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StaffIncremental BloggerIt's about time to rethink C++

It’s about time to rethink C++

Here’s a C++ brainstorm:

I’d like Microsoft to refocus on C++, with a twist.

Let’s face it, C# and its managed world have taken over. C++ is all but dead for most of the Microsoft community. It’s a shame. C++ offers some significant advantages over C#. Take low-level image analysis, for instance. Sure things are possible in C#, but it’s not the baseline and not safe references permeating through your code are a good warning sign something’s not right. And then there’s the default garbage collection. In my book, the whole garbage collection implementation is backwards. Efficiency should come first–especially if there’s a way to do it that solves the majority of the “problems” people have with memory management. The catch all approach should be the option–the minor case. But that’s just me and probably an issue unto itself that should be left for another discussion.

The reality is that C++ and its world are withering away. MFC is fading. At least in the Microsoft world, more and more pitches to use Managed C++ are being made. I have no problem with leveraging Managed C++, but C++ shouldn’t become synonymous with “legacy.”

So what to do?

Here’s what I’m thinking. Clean up C++. Yeah, break the language. I know, I know. This generally isn’t good, but what’s the alternative? One legacy language patched endlessly with Managed C++ or a modernized C++?

Some changes I would make to C++: Lose the header files. They made efficiency sense once upon a time. Today they don’t. They get in the way. Yes, there are some clever things you can do with header files, turning off and on macros, for instance. But I’d get rid of all that. The pragma once is a good start. I’d make that the default in the current compiler. It’s a step in the right direction. You can’t redefine things twice. Macros would probably have to go too, but that’s just me. Using them for constants can be fixed by using constants and where you’re using it to “generate code,” clean up syntax and the like, well, I guess a function will have to do. That’s not terrible. And templates….wouldn’t removing the header file solve some of the problems they create in terms of where the code is placed and how the programmer thinks about where they should put their code?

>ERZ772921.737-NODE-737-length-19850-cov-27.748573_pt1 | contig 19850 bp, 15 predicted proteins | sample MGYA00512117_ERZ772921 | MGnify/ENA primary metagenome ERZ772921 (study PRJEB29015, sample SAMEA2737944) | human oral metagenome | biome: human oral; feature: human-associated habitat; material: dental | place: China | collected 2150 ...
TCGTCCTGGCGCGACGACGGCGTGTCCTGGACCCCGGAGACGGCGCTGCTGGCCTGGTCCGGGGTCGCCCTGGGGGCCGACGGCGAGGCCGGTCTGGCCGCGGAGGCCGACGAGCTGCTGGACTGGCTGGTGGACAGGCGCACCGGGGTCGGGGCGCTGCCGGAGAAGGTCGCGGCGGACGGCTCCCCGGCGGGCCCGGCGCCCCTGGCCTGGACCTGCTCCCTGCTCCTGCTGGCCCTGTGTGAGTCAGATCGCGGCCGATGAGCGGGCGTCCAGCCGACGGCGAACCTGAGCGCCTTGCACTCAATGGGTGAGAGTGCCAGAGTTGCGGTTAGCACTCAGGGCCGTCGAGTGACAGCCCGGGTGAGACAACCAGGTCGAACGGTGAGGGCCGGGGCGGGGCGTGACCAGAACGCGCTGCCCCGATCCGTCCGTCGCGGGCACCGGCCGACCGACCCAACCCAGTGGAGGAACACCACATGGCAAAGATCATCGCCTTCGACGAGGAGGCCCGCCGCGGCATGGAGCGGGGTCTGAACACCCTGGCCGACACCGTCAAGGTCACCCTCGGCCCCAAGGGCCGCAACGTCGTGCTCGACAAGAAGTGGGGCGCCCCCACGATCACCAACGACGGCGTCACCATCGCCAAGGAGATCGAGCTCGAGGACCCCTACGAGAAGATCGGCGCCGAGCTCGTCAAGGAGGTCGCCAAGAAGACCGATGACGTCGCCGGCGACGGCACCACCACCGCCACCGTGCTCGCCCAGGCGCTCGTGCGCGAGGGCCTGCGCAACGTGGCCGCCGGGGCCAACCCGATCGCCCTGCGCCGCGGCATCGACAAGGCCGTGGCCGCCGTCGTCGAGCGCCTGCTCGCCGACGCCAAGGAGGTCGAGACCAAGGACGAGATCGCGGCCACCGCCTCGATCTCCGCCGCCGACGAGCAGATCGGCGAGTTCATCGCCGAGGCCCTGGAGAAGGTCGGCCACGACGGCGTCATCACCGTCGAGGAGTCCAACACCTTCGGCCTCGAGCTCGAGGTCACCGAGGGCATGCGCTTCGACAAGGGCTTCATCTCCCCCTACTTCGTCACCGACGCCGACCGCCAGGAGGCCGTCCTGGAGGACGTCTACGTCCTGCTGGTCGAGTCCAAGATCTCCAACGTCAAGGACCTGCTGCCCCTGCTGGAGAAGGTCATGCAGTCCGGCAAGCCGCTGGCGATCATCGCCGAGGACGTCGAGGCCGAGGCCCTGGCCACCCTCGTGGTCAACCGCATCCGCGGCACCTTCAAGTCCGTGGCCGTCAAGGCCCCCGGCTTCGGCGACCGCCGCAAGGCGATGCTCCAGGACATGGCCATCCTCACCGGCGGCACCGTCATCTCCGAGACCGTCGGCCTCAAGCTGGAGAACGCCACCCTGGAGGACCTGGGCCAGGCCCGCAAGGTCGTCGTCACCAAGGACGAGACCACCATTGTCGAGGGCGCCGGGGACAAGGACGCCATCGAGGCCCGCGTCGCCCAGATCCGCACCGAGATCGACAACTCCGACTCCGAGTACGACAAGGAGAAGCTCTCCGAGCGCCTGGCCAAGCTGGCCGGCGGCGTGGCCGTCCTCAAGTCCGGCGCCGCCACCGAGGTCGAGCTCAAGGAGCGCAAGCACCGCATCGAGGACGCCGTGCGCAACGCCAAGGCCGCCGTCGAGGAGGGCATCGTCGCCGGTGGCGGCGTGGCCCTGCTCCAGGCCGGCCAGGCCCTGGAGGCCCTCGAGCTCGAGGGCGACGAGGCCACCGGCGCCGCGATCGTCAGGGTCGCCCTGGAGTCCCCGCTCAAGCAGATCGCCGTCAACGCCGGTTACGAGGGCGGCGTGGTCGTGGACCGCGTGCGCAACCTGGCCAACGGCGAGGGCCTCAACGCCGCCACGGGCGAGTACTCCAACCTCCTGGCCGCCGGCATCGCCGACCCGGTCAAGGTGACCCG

I’d keep the same old pointer and memory allocation models, however. That’s what would differentiate C++ from lets say C#. The baseline would have no managed libraries. None. You could use them, but that pulls in the .NET Framework like it would today.

So what about GUI development? That would be a problem. MFC would be useless and not worth porting I imagine. In fact, until an appropriate C++ GUI library could be developed, C++ development would be relegated to UI-less development–that is, unless the .NET Framework is pulled in.

This would allow me to code for performance and yet leave the door open for developing a better “MFC” if you will. The ATL was one approach. Managed C++ is another. But doesn’t it seem like there’s a more performant, easy to use approach waiting to be created? I do.

And what about other libraries, such as STL? For some I wouldn’t mind losing them. It’s something to think about. Generally, I’d look forward rather than backwards on something like this.

This is the first time I’ve typed out some of these thoughts, so this post probably reads more like a brainstorming bullet list than complete arguments, however, I’ll go back to my original thesis that at least for Microsoft’s community C++ is dead. It shouldn’t be. It ought to be saved–not just by pounding out more libraries, but by brining the language up to date, yet without losing it’s core value:

Loren Heiny (1961 - 2010) was a software developer and author of several computer language textbooks. He graduated from Arizona State University in computer science. His first love was robotics.

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